Postgraduate Course: Understanding the Nature of Knowledge and Curriculum (EDUA11376)
|Moray House School of Education
|College of Humanities and Social Science
|Credit level (Normal year taken)
|SCQF Level 11 (Postgraduate)
|Not available to visiting students
|This course provides students with an introduction to disciplinary perspectives on the nature of knowledge and the related concept of curriculum. It draws on the key disciplines of philosophy, policy-studies, psychology and sociology, providing a basis which will enable students to consider curriculum from a critical perspective.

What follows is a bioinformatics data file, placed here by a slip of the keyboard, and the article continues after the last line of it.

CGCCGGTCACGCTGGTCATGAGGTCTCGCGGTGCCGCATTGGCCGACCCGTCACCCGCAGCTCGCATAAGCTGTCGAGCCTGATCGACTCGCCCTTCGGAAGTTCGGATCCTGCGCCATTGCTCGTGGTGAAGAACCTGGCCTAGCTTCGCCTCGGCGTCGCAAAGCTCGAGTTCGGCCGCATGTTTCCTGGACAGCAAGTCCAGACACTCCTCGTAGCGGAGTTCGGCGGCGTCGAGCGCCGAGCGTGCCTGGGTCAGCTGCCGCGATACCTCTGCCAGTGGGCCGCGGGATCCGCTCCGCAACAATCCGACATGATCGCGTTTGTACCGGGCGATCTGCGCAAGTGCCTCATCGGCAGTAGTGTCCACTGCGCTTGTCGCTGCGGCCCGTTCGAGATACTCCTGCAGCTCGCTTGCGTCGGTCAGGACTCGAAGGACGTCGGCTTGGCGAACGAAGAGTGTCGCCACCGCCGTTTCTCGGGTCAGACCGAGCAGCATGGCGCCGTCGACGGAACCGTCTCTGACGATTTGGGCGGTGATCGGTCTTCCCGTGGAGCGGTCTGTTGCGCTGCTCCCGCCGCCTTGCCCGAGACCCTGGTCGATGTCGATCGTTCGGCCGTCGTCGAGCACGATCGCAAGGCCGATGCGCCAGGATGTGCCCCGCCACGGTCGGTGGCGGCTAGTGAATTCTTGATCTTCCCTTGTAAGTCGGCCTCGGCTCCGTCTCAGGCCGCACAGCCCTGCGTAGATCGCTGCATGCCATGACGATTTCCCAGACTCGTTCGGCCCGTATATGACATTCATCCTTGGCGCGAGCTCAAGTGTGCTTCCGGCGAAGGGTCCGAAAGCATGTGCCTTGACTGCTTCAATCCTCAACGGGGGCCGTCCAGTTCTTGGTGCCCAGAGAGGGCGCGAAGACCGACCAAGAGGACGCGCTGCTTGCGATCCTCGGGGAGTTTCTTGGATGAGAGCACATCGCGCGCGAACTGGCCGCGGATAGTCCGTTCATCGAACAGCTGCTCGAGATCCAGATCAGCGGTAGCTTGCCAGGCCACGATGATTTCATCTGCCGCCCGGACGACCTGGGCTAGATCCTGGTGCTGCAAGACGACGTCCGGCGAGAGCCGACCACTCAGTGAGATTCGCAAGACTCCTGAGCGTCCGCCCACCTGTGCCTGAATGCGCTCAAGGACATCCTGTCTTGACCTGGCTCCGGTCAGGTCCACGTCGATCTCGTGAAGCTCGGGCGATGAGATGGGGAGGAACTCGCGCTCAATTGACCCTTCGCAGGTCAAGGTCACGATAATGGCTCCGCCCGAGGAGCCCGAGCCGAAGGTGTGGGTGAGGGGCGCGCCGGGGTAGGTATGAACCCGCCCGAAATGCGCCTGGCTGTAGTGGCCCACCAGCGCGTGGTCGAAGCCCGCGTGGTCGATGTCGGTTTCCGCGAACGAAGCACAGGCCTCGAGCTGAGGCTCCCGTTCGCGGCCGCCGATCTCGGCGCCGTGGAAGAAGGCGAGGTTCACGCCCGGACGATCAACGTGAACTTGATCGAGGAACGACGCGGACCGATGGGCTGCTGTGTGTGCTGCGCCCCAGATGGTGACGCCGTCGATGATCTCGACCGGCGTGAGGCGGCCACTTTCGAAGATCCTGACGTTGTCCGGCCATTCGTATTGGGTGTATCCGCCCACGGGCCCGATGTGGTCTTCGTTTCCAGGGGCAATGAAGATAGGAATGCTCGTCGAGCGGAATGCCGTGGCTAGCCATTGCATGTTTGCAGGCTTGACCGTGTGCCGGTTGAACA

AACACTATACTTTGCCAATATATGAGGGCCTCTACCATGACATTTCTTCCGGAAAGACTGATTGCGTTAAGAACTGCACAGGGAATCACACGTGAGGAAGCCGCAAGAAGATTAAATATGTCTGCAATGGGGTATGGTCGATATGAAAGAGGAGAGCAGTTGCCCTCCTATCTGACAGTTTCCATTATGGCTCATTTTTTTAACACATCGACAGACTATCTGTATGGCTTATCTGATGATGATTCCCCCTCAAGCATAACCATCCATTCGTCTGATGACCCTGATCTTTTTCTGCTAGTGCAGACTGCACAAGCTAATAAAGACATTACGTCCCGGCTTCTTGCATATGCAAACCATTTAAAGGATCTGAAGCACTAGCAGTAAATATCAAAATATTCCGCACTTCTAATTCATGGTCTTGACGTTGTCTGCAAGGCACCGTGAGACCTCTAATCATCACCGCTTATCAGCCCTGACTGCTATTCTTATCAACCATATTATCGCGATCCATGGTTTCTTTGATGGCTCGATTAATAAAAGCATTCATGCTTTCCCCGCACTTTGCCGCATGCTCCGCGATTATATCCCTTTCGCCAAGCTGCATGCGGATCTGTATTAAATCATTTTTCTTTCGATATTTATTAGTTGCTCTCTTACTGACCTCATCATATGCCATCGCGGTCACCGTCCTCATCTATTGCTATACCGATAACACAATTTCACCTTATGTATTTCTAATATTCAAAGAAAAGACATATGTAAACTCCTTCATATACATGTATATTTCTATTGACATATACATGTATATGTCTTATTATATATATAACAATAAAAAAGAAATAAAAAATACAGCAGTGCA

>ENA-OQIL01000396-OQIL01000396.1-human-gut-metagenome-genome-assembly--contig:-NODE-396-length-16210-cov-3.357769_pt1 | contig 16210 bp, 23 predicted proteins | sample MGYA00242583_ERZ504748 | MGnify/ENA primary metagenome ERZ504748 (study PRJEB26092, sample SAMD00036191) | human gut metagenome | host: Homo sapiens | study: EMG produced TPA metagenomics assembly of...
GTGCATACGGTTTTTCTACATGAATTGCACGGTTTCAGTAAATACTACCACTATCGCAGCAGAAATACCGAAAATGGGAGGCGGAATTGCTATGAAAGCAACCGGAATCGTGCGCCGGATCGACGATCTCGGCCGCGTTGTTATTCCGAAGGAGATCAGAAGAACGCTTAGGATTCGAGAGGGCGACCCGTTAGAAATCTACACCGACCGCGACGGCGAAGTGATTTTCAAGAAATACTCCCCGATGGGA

In this course students are supported to develop critical understandings of historical and contemporary policies and practices within schools and schooling in national and global contexts through the lenses of philosophy, policy-studies, psychology and sociology. Students are encouraged to interrogate the concept of curriculum through these disciplinary lenses with a view to developing critical understandings of the political nature of schooling and of teaching and the contested nature of knowledge and its production and reproduction in educational settings. An exploration of how knowledge is constructed, and how this in turn produces tensions between different conceptualisations of curriculum, will support students' understanding of how such constructions impact on policy and practice. Through site-based learning, students will observe the cultural and pedagogic manifestations of knowledge and curriculum in primary, secondary and alternative settings within the Scottish context and will reflect on the implications for the community of learners and for their own developing professional identities. Comparisons will be made with other national and international contexts, and, where possible, students will draw on international experience. Through this study, students will deepen their understanding and acknowledgement of teaching as political work, and further their development as activist teachers in a changing world.